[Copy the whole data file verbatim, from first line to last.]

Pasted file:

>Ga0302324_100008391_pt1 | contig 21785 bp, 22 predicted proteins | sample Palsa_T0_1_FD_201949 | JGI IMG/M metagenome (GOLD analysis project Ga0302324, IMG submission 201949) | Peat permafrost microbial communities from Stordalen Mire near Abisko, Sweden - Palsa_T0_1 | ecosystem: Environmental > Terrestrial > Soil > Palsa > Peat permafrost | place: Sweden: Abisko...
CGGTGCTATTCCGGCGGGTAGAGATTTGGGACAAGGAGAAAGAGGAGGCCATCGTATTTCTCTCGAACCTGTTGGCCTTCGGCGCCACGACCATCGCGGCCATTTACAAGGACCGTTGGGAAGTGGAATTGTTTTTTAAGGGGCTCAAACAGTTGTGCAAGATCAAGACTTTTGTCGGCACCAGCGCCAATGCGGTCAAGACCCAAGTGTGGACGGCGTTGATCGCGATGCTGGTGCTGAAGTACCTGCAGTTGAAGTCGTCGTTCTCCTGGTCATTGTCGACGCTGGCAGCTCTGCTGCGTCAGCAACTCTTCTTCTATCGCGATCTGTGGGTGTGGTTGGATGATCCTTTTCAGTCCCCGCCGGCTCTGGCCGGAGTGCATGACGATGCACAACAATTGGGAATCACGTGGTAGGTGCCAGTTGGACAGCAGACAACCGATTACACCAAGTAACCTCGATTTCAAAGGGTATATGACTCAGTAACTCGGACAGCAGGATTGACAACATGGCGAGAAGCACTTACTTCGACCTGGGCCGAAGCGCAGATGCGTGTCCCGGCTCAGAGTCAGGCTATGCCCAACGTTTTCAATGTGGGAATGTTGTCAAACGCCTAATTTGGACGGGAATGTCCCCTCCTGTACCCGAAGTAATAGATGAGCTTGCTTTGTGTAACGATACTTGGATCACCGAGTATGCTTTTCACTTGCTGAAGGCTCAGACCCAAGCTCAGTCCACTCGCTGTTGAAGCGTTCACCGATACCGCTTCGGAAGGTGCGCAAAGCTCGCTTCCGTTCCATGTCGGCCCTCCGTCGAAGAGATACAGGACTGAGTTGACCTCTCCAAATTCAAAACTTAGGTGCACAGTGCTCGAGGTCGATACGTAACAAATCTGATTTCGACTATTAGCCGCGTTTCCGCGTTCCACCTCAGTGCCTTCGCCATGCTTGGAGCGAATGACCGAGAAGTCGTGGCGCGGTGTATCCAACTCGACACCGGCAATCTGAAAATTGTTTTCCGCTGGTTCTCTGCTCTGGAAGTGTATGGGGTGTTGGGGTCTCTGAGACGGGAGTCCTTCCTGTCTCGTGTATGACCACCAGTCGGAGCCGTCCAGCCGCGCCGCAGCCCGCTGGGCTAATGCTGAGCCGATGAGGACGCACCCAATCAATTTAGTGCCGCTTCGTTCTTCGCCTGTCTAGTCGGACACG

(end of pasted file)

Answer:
>Ga0302324_100008391_pt1 | contig 21785 bp, 22 predicted proteins | sample Palsa_T0_1_FD_201949 | JGI IMG/M metagenome (GOLD analysis project Ga0302324, IMG submission 201949) | Peat permafrost microbial communities from Stordalen Mire near Abisko, Sweden - Palsa_T0_1 | ecosystem: Environmental > Terrestrial > Soil > Palsa > Peat permafrost | place: Sweden: Abisko...
CGGTGCTATTCCGGCGGGTAGAGATTTGGGACAAGGAGAAAGAGGAGGCCATCGTATTTCTCTCGAACCTGTTGGCCTTCGGCGCCACGACCATCGCGGCCATTTACAAGGACCGTTGGGAAGTGGAATTGTTTTTTAAGGGGCTCAAACAGTTGTGCAAGATCAAGACTTTTGTCGGCACCAGCGCCAATGCGGTCAAGACCCAAGTGTGGACGGCGTTGATCGCGATGCTGGTGCTGAAGTACCTGCAGTTGAAGTCGTCGTTCTCCTGGTCATTGTCGACGCTGGCAGCTCTGCTGCGTCAGCAACTCTTCTTCTATCGCGATCTGTGGGTGTGGTTGGATGATCCTTTTCAGTCCCCGCCGGCTCTGGCCGGAGTGCATGACGATGCACAACAATTGGGAATCACGTGGTAGGTGCCAGTTGGACAGCAGACAACCGATTACACCAAGTAACCTCGATTTCAAAGGGTATATGACTCAGTAACTCGGACAGCAGGATTGACAACATGGCGAGAAGCACTTACTTCGACCTGGGCCGAAGCGCAGATGCGTGTCCCGGCTCAGAGTCAGGCTATGCCCAACGTTTTCAATGTGGGAATGTTGTCAAACGCCTAATTTGGACGGGAATGTCCCCTCCTGTACCCGAAGTAATAGATGAGCTTGCTTTGTGTAACGATACTTGGATCACCGAGTATGCTTTTCACTTGCTGAAGGCTCAGACCCAAGCTCAGTCCACTCGCTGTTGAAGCGTTCACCGATACCGCTTCGGAAGGTGCGCAAAGCTCGCTTCCGTTCCATGTCGGCCCTCCGTCGAAGAGATACAGGACTGAGTTGACCTCTCCAAATTCAAAACTTAGGTGCACAGTGCTCGAGGTCGATACGTAACAAATCTGATTTCGACTATTAGCCGCGTTTCCGCGTTCCACCTCAGTGCCTTCGCCATGCTTGGAGCGAATGACCGAGAAGTCGTGGCGCGGTGTATCCAACTCGACACCGGCAATCTGAAAATTGTTTTCCGCTGGTTCTCTGCTCTGGAAGTGTATGGGGTGTTGGGGTCTCTGAGACGGGAGTCCTTCCTGTCTCGTGTATGACCACCAGTCGGAGCCGTCCAGCCGCGCCGCAGCCCGCTGGGCTAATGCTGAGCCGATGAGGACGCACCCAATCAATTTAGTGCCGCTTCGTTCTTCGCCTGTCTAGTCGGACACG